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News and views on Israel, Zionism and the war on terrorism.

May 23, 2003

The “Cycle of Violence” Fallacy

The Arab-Israeli conflict is often framed as a "cycle of violence." A strong Israeli policy against Palestinian terrorism will only spawn more attacks against Israel, goes the logic. Conversely, if only Israel made unilateral concessions to the Palestinians, it would find a partner for peace. This is the conventional wisdom. And it is wrong.

This past weekend, for example, Israeli prime minister Ariel Sharon met with his Palestinian counterpart Abu Mazen (Mahmoud Abbas) for the highest-ranking talks between Israel and the Palestinians since the second Intifada began almost three years ago. Sharon pledged to improve the humanitarian situation in the Palestinian-dominated West Bank and Gaza, at which point Mazen declared, "Palestinians promise to make a genuine and real effort to stop terror." This is precisely the type of peaceful chain reaction that the prevailing "cycle of violence" formula envisages.

Or is it? Just a few hours later, a Hamas terrorist blew himself up on an Israeli commuter bus, killing seven, wounding 20, and throwing this theory on its head. The terrorist attack was a response not to an Israeli incursion into Palestinian territory, as the "cycle of violence" theory hypothesizes, but to the kind of Israeli overtures that terrorism apologists repeatedly champion. In fact, for rejectionist terrorist groups, such as Hamas and Islamic Jihad, the timing of the blast could not have been better. In addition to his get-together with Mazen, Sharon was slated in the coming days to meet with President Bush to discuss implementing the road map. According to Bush-administration officials, Israel had hinted that it was prepared to ease up on closures, checkpoints, work permits, and other restrictions on Palestinians, as well as release large numbers of Palestinian prisoners and detainees. The meeting was being billed as the most important between Israel and the U.S. since the July 2000 Camp David conference.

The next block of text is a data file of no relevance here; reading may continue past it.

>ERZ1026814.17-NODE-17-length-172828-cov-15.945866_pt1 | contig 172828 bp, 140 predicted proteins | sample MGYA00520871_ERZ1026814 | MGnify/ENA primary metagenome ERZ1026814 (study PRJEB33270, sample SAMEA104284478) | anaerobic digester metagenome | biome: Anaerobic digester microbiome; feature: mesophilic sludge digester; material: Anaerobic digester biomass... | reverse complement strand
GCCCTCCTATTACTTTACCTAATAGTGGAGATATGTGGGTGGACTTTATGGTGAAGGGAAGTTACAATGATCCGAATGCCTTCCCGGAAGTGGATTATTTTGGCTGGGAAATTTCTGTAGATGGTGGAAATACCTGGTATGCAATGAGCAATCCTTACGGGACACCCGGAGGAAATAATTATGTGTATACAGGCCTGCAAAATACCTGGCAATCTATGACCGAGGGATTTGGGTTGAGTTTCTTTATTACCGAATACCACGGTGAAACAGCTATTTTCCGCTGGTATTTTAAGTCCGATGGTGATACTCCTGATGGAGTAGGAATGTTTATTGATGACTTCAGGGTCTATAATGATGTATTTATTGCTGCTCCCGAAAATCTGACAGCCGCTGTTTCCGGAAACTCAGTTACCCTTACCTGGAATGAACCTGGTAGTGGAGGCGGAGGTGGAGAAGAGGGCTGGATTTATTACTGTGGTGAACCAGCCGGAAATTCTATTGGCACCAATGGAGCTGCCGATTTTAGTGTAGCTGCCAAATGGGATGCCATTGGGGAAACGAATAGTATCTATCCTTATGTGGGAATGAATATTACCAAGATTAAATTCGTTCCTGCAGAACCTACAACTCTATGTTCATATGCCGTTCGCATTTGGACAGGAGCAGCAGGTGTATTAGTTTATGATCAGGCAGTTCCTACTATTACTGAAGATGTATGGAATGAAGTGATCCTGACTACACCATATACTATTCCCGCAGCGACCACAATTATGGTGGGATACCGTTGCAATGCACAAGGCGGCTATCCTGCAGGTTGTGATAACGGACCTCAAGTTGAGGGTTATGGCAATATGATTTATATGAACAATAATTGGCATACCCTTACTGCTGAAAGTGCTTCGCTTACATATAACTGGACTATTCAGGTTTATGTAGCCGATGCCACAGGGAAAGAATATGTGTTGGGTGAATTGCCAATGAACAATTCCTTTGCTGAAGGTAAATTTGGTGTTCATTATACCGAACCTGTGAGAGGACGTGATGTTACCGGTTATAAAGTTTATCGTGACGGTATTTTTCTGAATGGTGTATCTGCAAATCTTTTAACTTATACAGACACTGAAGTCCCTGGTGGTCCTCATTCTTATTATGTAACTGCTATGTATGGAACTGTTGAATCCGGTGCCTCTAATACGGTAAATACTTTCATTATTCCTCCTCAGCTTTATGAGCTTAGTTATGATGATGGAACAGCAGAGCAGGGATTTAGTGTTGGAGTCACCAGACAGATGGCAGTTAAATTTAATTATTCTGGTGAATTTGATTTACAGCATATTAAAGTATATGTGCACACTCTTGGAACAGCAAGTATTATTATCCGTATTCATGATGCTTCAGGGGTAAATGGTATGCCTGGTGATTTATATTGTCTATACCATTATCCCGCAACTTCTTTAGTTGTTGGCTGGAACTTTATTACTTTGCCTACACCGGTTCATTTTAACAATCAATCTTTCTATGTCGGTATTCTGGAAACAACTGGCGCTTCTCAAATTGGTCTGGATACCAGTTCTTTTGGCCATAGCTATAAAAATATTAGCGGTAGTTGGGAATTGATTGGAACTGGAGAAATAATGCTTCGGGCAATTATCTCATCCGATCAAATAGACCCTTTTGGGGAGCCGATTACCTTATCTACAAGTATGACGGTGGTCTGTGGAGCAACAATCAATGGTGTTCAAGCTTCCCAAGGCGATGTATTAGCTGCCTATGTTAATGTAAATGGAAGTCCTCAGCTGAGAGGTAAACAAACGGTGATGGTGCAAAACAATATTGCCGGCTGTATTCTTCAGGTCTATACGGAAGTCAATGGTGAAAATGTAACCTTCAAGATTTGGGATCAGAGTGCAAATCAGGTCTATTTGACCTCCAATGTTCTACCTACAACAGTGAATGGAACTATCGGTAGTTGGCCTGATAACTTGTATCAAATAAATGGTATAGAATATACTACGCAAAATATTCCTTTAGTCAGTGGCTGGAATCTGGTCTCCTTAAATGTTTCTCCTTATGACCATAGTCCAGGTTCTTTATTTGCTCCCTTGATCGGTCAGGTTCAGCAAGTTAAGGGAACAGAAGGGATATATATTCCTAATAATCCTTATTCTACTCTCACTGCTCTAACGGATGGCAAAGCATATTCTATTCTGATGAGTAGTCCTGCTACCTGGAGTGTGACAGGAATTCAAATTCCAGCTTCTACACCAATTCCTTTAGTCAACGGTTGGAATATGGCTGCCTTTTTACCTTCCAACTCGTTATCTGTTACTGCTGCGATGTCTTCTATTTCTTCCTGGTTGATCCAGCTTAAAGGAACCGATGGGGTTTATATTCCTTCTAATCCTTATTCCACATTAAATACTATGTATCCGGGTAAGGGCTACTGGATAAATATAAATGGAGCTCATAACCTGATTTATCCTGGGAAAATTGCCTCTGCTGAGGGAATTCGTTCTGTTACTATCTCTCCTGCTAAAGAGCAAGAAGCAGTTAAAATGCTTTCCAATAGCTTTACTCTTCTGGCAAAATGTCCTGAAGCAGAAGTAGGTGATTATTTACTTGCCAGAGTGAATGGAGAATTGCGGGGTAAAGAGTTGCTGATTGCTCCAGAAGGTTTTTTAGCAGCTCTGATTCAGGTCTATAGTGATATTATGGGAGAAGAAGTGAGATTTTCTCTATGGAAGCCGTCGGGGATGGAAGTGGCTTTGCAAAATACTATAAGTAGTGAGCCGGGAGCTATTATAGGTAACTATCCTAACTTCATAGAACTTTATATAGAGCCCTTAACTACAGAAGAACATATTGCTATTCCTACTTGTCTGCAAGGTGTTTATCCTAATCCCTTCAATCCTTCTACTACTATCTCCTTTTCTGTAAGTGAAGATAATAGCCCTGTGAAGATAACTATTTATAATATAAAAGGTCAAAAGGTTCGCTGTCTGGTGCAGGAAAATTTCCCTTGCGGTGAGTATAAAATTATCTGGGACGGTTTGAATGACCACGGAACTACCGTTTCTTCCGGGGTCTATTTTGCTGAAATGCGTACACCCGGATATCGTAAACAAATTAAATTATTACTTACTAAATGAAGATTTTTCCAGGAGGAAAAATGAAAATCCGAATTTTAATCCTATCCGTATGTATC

Of course, it was Camp David that demonstrated the speciousness of the "cycle of violence" theory. For a combination of political and strategic reasons, Prime Minister Ehud Barak offered the house to Yasser Arafat: Israel would withdraw from 100 percent of the Gaza Strip and 97 percent of the West Bank, dismantle 63 isolated settlements, and make Arab neighborhoods of East Jerusalem the capital of a new Palestinian state, with the Palestinians maintaining control over their holy places and having "religious sovereignty" over the contested Temple Mount. Revisionist claims to the contrary, Israel offered to create a "viable" Palestinian state that was contiguous, and not a series of cantons. "Cycle of violence" believers predicted a commensurate Palestinian reduction of terror.[more]